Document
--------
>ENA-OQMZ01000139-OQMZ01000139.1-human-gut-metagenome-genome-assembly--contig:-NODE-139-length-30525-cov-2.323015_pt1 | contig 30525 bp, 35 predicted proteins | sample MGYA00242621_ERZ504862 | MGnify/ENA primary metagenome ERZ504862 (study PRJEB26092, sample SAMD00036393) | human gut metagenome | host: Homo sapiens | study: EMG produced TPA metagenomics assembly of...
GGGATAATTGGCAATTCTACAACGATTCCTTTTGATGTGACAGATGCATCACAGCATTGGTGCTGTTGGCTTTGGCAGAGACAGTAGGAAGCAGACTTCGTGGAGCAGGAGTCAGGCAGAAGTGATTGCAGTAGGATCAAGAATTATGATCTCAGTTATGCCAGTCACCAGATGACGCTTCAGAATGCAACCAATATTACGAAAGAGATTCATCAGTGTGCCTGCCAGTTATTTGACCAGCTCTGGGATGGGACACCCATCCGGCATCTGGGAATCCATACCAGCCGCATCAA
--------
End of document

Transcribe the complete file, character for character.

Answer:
>ENA-OQMZ01000139-OQMZ01000139.1-human-gut-metagenome-genome-assembly--contig:-NODE-139-length-30525-cov-2.323015_pt1 | contig 30525 bp, 35 predicted proteins | sample MGYA00242621_ERZ504862 | MGnify/ENA primary metagenome ERZ504862 (study PRJEB26092, sample SAMD00036393) | human gut metagenome | host: Homo sapiens | study: EMG produced TPA metagenomics assembly of...
GGGATAATTGGCAATTCTACAACGATTCCTTTTGATGTGACAGATGCATCACAGCATTGGTGCTGTTGGCTTTGGCAGAGACAGTAGGAAGCAGACTTCGTGGAGCAGGAGTCAGGCAGAAGTGATTGCAGTAGGATCAAGAATTATGATCTCAGTTATGCCAGTCACCAGATGACGCTTCAGAATGCAACCAATATTACGAAAGAGATTCATCAGTGTGCCTGCCAGTTATTTGACCAGCTCTGGGATGGGACACCCATCCGGCATCTGGGAATCCATACCAGCCGCATCAA